Birthday of the Church
Birthday of the Church
Credopedia Birthday of the Church


Birthday of the Church

Without Pentecost, the Incarnation of Christ would hardly make sense.

mins read | Nina S. Heereman, SSD

Birthday of the Church

Without Pentecost, the Incarnation of Christ would hardly make sense. The sending of the Holy Spirit, which marks the birthday of the Church, reveals the very reason for salvation: God wants to gather all humanity into a single-family by pouring out his Spirit upon it. The Church has been God’s plan for humanity since before the foundation of creation (cf. Ephesians 1). From all origins, God’s desire, and plan has been to create a family.

To understand Pentecost, one must look at the first chapter of the Book of Genesis. If you know a bit about ancient near Eastern texts, you will see that Genesis 1 is written in the language of a temple building text. That is, creation is described as God building a gigantic temple as large as the entire cosmos and into which man was placed as a priest (cf. Gen 1,26-27). To be a priest means to be the mediator between God and the cosmos. It says that God created animals, plants, and all kinds of living things, but only man was created in the image (literally, statue) of God, and as such he was the mediator between God and creation. Genesis 2, although written in a different time and literary form, is based on a similar theology. Creation is understood here as the building of a temple, and only man is breathed into God’s spirit of life (cf. Gen 2,7).

Everyone knows what happened then: in this temple of creation, through sin, the intimate relationship between man and God was broken (cf. Gen 3). God withdrew from the garden. Man and woman became enemies to each other. Brothers became enemies to one another. Nations became enemies to one another. This accumulation of sins came to an end in the building of the Tower of Babel, through which all peoples finally spoke in different languages and no longer understood each other (cf. Gen 3-11).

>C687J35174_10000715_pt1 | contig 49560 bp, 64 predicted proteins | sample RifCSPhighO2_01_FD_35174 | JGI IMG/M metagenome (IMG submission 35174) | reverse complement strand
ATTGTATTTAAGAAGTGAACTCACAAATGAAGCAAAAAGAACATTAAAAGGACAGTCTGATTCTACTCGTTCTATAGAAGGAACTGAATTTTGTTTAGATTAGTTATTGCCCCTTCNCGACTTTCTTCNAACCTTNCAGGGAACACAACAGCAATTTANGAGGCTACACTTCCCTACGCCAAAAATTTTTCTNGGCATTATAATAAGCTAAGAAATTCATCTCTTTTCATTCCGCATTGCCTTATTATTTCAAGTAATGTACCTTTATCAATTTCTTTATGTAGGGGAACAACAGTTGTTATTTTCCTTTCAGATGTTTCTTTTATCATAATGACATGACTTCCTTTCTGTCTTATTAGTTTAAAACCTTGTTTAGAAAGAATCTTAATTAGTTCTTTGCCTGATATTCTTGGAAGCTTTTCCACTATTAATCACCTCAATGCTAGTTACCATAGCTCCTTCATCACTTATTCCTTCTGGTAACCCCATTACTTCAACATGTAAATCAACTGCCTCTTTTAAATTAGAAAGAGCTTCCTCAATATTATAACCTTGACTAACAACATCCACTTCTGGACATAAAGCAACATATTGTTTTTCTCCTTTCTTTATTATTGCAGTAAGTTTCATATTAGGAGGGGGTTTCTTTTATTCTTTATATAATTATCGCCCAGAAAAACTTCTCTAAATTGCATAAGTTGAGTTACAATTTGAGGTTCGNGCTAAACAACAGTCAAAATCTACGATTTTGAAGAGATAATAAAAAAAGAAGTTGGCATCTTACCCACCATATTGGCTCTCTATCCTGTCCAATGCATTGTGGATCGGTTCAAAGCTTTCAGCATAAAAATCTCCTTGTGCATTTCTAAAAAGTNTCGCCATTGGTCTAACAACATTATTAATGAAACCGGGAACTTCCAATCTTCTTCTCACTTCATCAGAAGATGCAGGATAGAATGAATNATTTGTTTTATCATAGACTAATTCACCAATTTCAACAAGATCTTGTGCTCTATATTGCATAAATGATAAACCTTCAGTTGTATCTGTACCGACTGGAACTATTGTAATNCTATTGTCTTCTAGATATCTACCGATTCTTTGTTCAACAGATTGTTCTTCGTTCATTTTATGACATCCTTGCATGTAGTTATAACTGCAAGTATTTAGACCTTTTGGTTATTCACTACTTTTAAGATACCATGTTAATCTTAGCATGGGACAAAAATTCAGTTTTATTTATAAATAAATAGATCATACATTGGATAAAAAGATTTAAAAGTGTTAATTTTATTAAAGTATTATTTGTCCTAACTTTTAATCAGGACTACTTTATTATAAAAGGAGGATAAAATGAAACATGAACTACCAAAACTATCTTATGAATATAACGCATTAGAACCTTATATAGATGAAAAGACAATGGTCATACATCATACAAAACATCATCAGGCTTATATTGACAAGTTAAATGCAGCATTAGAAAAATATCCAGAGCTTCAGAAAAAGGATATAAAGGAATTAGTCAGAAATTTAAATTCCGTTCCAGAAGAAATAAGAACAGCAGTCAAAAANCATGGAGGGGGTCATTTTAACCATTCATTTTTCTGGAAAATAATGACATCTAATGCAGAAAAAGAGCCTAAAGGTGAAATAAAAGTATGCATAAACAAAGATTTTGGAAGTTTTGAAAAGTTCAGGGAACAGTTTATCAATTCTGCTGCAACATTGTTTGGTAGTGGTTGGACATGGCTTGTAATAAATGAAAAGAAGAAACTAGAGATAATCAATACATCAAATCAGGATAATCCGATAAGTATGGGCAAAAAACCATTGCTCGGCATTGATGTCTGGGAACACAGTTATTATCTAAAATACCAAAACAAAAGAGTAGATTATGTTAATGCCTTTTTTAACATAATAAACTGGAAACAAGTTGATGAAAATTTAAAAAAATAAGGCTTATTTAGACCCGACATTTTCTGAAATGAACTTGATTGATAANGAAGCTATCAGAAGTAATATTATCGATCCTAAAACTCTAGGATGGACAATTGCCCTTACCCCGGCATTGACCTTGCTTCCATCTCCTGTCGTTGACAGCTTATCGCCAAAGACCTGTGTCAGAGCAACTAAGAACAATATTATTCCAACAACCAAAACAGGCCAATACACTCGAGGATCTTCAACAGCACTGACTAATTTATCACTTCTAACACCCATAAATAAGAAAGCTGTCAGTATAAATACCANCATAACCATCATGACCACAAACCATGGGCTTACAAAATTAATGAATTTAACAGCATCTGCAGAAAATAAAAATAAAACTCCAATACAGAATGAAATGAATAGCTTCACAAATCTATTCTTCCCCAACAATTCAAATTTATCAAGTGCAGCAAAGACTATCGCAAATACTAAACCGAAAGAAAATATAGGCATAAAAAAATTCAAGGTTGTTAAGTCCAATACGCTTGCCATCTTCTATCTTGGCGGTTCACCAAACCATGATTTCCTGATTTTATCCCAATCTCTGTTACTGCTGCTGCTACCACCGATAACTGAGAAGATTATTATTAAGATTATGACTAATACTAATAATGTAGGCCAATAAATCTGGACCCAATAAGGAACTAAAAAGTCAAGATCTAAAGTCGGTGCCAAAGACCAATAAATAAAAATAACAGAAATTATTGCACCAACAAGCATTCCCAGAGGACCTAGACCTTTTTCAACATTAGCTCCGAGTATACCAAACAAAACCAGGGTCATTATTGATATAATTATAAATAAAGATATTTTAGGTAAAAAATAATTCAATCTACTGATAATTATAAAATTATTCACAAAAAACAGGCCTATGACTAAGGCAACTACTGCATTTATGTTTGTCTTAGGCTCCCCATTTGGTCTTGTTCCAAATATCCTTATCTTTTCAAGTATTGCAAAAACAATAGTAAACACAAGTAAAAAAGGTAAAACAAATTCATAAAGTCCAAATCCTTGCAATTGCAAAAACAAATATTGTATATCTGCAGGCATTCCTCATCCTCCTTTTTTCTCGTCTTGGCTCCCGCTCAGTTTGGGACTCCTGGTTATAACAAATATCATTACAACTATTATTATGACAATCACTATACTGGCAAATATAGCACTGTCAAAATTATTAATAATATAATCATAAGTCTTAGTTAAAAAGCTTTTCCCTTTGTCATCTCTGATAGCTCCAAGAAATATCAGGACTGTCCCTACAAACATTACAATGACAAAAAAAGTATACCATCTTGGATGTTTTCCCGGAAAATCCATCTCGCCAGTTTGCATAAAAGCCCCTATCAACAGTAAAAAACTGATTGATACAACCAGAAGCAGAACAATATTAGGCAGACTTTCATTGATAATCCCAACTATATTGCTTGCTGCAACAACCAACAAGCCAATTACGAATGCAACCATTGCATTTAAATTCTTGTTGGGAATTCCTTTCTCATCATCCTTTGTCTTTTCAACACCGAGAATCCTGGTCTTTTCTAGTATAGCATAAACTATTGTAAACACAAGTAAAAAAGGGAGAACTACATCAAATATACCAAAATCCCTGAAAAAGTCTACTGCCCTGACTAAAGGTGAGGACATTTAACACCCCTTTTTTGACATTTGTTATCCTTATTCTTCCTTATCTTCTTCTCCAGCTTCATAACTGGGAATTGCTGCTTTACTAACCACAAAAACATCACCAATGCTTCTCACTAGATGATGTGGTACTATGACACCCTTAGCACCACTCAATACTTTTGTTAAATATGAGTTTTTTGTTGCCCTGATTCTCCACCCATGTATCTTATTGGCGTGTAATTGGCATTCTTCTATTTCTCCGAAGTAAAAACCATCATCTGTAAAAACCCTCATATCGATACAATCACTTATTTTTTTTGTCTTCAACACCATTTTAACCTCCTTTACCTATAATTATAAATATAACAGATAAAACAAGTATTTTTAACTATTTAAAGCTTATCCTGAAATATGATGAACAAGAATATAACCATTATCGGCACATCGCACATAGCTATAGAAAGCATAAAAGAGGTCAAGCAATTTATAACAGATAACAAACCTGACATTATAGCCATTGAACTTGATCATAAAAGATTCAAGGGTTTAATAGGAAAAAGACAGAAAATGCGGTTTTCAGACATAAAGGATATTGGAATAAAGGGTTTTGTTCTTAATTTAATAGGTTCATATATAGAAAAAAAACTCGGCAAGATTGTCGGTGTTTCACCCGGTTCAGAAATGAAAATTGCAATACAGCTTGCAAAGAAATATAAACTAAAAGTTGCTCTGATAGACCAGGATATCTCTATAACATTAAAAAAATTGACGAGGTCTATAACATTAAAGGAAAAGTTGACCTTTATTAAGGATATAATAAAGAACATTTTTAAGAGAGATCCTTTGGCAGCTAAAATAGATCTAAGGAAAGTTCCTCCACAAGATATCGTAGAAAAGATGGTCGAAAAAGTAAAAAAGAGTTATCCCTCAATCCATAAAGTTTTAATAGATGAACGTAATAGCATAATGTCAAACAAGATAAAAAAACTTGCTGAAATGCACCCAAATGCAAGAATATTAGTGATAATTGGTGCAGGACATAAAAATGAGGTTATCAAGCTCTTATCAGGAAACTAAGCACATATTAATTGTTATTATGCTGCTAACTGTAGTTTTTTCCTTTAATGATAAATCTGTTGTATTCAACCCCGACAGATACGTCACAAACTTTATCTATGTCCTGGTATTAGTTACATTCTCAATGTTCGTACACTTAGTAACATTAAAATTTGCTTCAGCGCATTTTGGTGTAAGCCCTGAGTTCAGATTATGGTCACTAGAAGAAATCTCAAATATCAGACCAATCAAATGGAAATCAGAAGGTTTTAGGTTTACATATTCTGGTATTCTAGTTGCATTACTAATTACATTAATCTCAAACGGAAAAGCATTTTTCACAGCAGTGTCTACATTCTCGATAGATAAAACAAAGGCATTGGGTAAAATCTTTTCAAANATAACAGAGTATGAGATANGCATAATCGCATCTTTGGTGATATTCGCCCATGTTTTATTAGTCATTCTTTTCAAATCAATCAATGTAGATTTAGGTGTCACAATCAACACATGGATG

At that moment, God began his work of redemption by choosing Abraham with the promise: “All the communities of the earth shall find blessing in you.” (Gen 12,3). Abraham, and thus, Judaism, are chosen for all – an election is always for all! Here, God began to prepare with Israel that which ultimately found its conclusion in Jesus, namely the establishment of his family. God promised Abraham and his descendants a land in which he would again dwell with Israel. The fulfillment of this promise in the gift of the Promised Land, with the Temple at its center, symbolized the restoration of Paradise.

To do this, he made a covenant with the people of Israel at Mount Sinai. As is well known, God came down to his people on the mountain in a thunderstorm with thunder and fire and as if in a theophany (ancient Greek θεός theos “God”; φαίνεσθαι phainestha “to show himself”; literally means “appearance of a god,” meaning the manifestation of God in the human world or nature). This event was so shocking that the people did not even dare to touch the foot of the mountain because that would have meant death. So there God made the covenant with Israel and had the Tent of Revelation built. Thus, for the first time since the Fall, God again took up residence in the heart of His people (cf. Exodus 19-24) and marched with them to the Promised Land (Numbers-Deuteronomy). There, Solomon later built him a temple and God again dwelt in the heart of his people (1 Kings 8).